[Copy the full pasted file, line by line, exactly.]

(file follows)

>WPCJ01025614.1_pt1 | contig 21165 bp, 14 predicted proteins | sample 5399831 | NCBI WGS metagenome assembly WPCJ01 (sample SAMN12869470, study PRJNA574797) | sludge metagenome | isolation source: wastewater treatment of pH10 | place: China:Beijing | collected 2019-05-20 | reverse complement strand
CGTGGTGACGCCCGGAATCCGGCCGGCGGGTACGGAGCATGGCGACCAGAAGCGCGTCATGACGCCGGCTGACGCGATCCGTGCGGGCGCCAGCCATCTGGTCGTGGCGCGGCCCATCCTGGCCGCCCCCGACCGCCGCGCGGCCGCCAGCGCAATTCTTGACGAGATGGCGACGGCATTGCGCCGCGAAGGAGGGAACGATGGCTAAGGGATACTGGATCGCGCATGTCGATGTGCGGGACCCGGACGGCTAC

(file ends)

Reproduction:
>WPCJ01025614.1_pt1 | contig 21165 bp, 14 predicted proteins | sample 5399831 | NCBI WGS metagenome assembly WPCJ01 (sample SAMN12869470, study PRJNA574797) | sludge metagenome | isolation source: wastewater treatment of pH10 | place: China:Beijing | collected 2019-05-20 | reverse complement strand
CGTGGTGACGCCCGGAATCCGGCCGGCGGGTACGGAGCATGGCGACCAGAAGCGCGTCATGACGCCGGCTGACGCGATCCGTGCGGGCGCCAGCCATCTGGTCGTGGCGCGGCCCATCCTGGCCGCCCCCGACCGCCGCGCGGCCGCCAGCGCAATTCTTGACGAGATGGCGACGGCATTGCGCCGCGAAGGAGGGAACGATGGCTAAGGGATACTGGATCGCGCATGTCGATGTGCGGGACCCGGACGGCTAC